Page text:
Color

There is no better time to talk about color than fall in Maine! In the art glass world, we deal with color all the time. What a wonderful industry!

One of the tricks of the trade is knowing how to combine colors. There is a tool called the color wheel to help with this.

The color wheel.

First, you have to “know your colors.”

PRIMARY COLORS: The colors from which all others are made. These colors are Red, Yellow and Blue.

The secondary colors.

Red + Yellow = Orange

Yellow + Blue = Green

Blue + Red = Violet

INTERMEDIATE COLORS: The colors that result from mixing one primary and one secondary color. Red-Orange, Yellow-Green, Blue-Violet, Red-Violet, Yellow-Orange and Blue-Green.

The tertiary color wheel.

TINTS, TONES, SHADES: Made by adding White, Gray or Black.

Tints and shades.

In this industry, we talk about hot (or warm) and cool colors.
Yellow to Red-Violet are warm and Yellow-Green to Violet are cool.

Warm and cool colors.

Color harmonies are colors that go together. This is where the color wheel helps.

COMPLEMENTARY COLORS: They are opposite each other on the color wheel. They are one primary color and the secondary color that is created by mixing the other two primaries. The complementary color to Yellow would be Purple (mix of Blue and Red). If you mix these colors, you may get a muddy color or something on a grayscale. When put next to each other, they create a high contrast. They are a bit tricky to use. Use them when you want something to stand out.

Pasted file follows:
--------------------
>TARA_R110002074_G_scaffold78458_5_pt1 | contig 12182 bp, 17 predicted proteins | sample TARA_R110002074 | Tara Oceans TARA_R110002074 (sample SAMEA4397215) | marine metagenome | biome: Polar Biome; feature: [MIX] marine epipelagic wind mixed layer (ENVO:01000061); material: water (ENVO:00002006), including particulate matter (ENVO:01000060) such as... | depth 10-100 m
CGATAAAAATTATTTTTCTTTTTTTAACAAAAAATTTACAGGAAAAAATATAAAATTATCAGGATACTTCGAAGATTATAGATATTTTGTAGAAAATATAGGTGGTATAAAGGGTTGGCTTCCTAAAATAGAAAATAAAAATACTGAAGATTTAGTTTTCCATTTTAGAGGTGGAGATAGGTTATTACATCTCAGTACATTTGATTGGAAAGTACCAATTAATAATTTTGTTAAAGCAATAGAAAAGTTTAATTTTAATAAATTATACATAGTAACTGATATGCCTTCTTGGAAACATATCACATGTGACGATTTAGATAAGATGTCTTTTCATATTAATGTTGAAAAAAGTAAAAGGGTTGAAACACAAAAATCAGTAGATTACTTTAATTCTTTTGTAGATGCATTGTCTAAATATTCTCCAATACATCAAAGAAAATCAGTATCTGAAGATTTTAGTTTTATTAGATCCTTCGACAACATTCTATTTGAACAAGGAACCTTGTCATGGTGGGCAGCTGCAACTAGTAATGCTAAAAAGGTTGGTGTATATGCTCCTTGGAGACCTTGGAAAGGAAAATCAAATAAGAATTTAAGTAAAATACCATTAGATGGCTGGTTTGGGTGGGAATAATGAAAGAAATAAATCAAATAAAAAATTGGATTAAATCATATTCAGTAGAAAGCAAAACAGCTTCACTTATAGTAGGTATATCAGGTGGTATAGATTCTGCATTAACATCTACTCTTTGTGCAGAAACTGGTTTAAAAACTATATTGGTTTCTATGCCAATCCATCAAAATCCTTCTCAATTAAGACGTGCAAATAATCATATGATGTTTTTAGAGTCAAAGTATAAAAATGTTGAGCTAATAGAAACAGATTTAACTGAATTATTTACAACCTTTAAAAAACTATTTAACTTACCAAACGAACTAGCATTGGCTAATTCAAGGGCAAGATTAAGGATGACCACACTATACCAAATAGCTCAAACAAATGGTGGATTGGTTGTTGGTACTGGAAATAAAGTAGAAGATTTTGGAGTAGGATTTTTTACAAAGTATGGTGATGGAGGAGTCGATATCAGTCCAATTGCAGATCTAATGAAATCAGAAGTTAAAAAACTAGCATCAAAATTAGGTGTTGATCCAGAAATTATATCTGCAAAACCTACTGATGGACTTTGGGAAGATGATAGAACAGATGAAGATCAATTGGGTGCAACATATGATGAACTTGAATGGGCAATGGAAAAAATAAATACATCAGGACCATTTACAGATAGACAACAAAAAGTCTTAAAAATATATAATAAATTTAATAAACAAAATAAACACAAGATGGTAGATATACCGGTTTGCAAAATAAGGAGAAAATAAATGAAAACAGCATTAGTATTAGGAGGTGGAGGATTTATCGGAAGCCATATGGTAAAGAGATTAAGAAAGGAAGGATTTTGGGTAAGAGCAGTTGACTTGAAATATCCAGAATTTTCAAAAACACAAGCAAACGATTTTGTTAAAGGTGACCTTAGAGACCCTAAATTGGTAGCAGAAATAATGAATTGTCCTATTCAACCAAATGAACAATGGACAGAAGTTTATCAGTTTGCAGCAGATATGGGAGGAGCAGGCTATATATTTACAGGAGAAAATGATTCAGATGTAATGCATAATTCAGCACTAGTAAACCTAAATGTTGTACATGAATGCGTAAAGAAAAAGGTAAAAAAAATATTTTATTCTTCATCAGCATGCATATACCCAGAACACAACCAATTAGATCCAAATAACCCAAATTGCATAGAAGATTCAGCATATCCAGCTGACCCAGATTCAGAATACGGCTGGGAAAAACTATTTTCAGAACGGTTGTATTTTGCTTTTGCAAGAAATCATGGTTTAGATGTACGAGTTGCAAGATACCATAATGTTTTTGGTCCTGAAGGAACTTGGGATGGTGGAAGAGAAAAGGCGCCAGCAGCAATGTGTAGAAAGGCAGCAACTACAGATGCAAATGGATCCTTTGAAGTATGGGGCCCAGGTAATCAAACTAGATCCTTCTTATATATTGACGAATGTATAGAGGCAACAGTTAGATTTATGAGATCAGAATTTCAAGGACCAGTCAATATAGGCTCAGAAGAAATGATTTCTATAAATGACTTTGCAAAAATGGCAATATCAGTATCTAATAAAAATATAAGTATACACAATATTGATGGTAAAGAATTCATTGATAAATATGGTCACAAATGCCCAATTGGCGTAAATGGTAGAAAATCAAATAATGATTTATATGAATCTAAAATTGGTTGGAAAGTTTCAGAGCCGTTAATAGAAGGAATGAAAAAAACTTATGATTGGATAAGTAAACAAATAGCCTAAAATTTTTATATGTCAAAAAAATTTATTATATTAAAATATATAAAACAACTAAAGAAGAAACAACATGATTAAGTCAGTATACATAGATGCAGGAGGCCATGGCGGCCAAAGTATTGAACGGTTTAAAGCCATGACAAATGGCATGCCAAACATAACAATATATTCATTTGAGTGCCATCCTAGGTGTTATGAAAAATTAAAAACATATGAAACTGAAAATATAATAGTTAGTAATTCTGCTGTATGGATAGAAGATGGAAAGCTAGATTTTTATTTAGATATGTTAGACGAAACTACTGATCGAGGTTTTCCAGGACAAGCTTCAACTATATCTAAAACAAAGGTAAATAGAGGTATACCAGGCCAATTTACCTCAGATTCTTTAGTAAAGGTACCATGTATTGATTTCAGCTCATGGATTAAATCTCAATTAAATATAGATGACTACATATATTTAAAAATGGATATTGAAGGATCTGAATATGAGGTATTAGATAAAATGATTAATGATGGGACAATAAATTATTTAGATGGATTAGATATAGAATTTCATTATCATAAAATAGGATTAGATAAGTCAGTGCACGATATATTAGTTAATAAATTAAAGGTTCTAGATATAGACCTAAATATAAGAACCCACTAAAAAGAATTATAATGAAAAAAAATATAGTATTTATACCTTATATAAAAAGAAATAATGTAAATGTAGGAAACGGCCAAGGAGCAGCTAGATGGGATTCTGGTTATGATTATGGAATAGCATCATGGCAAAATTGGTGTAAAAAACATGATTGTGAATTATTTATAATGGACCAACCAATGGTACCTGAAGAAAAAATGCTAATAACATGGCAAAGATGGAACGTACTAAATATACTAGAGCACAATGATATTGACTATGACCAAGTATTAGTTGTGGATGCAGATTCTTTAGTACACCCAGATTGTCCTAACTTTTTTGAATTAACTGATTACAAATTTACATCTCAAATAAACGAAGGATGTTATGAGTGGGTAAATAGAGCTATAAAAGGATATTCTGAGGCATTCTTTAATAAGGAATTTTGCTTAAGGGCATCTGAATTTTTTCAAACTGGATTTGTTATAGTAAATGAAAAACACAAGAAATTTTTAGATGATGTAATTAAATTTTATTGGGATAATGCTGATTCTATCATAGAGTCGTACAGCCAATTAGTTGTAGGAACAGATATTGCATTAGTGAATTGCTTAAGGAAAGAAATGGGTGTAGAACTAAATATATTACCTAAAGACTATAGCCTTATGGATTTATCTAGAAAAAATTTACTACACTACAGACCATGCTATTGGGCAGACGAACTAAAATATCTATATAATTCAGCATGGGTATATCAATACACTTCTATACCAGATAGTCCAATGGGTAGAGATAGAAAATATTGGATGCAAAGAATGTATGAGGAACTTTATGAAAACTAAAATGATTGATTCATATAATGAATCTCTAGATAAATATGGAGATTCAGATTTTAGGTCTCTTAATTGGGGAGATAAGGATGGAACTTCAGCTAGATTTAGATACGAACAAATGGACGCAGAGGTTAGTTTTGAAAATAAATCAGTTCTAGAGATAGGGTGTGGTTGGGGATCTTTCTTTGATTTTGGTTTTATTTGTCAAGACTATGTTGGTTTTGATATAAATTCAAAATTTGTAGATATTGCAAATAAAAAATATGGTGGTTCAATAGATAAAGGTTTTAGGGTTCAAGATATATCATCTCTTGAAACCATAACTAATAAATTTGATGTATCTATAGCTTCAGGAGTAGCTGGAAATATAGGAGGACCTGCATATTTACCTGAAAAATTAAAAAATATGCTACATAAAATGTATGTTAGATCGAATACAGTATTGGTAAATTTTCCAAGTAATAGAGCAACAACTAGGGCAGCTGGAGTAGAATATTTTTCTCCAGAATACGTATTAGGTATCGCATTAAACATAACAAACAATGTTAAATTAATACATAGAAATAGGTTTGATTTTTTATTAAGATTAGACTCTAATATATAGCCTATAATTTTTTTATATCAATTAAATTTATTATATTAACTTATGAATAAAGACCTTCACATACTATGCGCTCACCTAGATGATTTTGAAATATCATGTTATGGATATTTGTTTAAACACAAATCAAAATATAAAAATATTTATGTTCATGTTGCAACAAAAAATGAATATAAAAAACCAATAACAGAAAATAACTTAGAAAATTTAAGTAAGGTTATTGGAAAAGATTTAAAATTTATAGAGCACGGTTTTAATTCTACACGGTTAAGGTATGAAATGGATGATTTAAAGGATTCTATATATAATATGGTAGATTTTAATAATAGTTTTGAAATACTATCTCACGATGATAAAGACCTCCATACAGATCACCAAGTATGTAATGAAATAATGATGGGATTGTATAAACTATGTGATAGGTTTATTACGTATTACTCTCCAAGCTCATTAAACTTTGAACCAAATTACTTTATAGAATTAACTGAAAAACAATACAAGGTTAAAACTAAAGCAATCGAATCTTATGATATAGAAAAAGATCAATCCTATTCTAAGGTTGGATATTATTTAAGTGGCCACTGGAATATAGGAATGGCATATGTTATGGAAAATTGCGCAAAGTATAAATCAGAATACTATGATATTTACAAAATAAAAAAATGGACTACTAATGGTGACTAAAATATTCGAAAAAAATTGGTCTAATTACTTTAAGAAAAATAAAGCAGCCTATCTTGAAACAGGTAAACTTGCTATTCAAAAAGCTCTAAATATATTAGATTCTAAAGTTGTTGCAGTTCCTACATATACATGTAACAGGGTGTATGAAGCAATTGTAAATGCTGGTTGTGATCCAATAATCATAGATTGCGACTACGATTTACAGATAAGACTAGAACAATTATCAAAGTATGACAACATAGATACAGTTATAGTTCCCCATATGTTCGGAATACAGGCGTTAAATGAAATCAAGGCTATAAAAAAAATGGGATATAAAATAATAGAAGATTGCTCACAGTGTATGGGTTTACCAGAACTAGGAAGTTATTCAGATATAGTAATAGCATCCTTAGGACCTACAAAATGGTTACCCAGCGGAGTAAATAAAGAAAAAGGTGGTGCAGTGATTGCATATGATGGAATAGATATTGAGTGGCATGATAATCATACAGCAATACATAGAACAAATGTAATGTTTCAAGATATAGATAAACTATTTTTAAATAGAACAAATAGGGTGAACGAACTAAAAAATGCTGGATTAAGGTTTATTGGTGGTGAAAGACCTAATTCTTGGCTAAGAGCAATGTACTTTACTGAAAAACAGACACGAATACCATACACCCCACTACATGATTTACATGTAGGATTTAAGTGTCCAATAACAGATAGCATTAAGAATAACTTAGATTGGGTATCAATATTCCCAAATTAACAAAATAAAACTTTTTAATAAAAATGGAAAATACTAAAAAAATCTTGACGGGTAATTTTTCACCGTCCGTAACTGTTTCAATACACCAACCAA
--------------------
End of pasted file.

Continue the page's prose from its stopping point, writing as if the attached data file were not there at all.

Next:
Complementary colors.

TRIADIC HARMONY: Three colors spaced equally apart on the color wheel. These are three colors evenly spaced on the color wheel. They are also very vibrant. Balance them carefully. Let one dominate and the other two accent it.

Triadic harmony.

SPLIT COMPLEMENTARY: A color and the two colors next to its complement on the wheel. This is a variation of the complementary. It is a strong look with high contrast but less so than the complementary. It is easier to use.

Split-complementary colors.

ANALOGOUS: Colors that are next to each other on the wheel. They match well and make for serene and comfortable designs. Good for nature scenes.

Analogous color ranges.

RECTANGLE (TETRADIC): Uses four colors arrange into two complementary pairs. This makes for a very rich color scheme. Watch for a balance between warm and cool colors.

Rectangle (tetradic) color scheme.

SQUARE: Much like the rectangle but with all the four colors evenly spaced around the wheel. This works best if one color dominates. Again, watch the warm and cool color balance.

Square color scheme.

 

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